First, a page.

Thank you so much for getting in touch.

    And thanks to Gav too for making contacts like this possible.

    Cheers

    Clea

  3. Hello Clea,

    I'm glad you like the picture. And thank you very much for the offer of a sail, I'll get in touch next time I'm in Burnham.

    At the moment I don't know the year of the show featured in the photo. I did a bit of Google work and think now that it must be from the London Boat Show at Olympia. Apparently the show didn't move to Earl's Court until 1957.

    As for the transom of the boat behind, I'm not sure. I've squinted hard to try and read the boats name, which would be the giveaway, but I can't make it out. It doesn't look to begin with 'Cor' though. Another mystery to unravel.

    I'm currently testing out better ways than Facebook to publish the archive that I've inherited. I'll post here when I've got something up and running.

    Cheers,

    Pete

  4. 4 years ago I retired to Knysna on the South Coast of South Africa, perfect or Dinghy Sailing.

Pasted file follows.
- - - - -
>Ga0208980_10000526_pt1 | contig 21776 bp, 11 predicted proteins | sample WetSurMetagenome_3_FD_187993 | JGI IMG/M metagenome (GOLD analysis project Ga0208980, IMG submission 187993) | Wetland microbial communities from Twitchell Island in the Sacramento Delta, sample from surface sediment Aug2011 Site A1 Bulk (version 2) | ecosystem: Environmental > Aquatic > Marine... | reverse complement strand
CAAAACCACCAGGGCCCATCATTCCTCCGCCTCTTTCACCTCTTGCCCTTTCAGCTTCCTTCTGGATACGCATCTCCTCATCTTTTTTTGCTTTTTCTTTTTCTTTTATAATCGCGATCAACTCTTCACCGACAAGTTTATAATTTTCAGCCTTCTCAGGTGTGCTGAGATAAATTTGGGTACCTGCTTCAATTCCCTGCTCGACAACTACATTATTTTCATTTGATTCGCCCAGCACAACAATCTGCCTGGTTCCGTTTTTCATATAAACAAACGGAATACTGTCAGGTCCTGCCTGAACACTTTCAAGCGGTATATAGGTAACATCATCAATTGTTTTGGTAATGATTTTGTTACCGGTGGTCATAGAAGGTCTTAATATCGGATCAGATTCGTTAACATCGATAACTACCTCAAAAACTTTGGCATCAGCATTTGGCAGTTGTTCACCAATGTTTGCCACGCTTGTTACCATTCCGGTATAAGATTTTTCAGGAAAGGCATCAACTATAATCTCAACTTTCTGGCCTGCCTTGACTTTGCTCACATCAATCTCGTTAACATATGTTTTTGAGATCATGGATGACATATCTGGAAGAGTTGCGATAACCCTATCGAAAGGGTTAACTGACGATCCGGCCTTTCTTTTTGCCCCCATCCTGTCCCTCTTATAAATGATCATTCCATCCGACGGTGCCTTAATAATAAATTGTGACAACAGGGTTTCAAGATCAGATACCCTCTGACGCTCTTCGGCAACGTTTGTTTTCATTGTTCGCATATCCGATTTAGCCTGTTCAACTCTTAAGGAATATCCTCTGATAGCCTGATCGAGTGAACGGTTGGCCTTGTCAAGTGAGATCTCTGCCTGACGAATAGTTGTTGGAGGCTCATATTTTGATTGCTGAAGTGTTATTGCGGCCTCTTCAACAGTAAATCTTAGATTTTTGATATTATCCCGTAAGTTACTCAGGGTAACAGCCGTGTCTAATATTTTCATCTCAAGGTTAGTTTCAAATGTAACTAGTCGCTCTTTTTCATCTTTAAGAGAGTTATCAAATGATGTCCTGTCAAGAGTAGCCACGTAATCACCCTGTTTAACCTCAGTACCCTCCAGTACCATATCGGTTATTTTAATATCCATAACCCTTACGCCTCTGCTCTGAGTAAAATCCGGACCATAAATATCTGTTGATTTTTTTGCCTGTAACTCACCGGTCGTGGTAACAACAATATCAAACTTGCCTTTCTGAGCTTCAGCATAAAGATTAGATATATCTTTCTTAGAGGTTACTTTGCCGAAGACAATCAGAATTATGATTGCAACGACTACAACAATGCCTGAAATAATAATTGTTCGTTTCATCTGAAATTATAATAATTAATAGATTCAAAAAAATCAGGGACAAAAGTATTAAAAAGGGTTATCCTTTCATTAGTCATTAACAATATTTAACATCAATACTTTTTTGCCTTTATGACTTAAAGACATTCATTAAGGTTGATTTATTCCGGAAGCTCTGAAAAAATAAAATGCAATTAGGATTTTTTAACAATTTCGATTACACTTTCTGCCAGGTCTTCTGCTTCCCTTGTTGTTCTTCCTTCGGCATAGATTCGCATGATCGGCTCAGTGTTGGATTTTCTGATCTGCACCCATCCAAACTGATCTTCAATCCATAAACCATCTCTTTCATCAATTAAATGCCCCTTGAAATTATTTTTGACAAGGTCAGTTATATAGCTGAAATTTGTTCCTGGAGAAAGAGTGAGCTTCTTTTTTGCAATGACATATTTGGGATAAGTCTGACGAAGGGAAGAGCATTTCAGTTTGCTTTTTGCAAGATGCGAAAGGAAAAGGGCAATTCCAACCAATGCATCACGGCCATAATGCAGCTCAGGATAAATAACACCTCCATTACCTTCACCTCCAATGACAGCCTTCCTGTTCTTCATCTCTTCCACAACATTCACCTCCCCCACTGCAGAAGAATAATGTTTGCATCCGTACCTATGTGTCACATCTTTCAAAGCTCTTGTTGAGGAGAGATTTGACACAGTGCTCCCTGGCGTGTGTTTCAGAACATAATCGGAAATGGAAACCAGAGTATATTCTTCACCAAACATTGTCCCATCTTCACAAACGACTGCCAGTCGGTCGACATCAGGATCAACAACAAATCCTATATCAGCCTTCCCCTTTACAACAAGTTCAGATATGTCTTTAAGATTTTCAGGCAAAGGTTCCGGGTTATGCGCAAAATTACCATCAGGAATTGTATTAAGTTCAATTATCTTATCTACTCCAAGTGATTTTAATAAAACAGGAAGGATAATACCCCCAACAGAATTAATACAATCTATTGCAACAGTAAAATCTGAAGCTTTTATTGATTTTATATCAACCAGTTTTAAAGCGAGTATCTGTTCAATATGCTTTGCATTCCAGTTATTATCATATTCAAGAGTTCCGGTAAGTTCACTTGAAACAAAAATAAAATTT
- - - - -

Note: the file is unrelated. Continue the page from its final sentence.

I decided to link my Solent past with my Knysna future by looking for a wooden Scow to import into SA! Success!! Niki Lillie advertised a Stebbings Scow (No 238) on John Claridge’s Web Site, and I’ve just bought it! John will check it all over and overhaul where necessary, then out it comes to Knysna! The Yacht Club here is about to set up a Wooden Boat Section, so I can’t wait to get out on the water.

    I read on this Site about Scow No 230 ….. anyone know more about 238? Niki said:-

    It is amazing to think that the scow might be going to live in South Africa – and a lovely place, by the sound of it! She belonged to my father and we used to sail her in Chichester Harbour, from Itchenor. Also from the beach at West Wittering in Sussex. Having moved to Cornwall in 1990, my parents sailed her in the Fal Estuary, from Loe Beach, near Truro and Falmouth. My father died in 2004 and they had slowed down with their sailing before then. Mum now lives in a care home and we are regretfully selling the house and boats.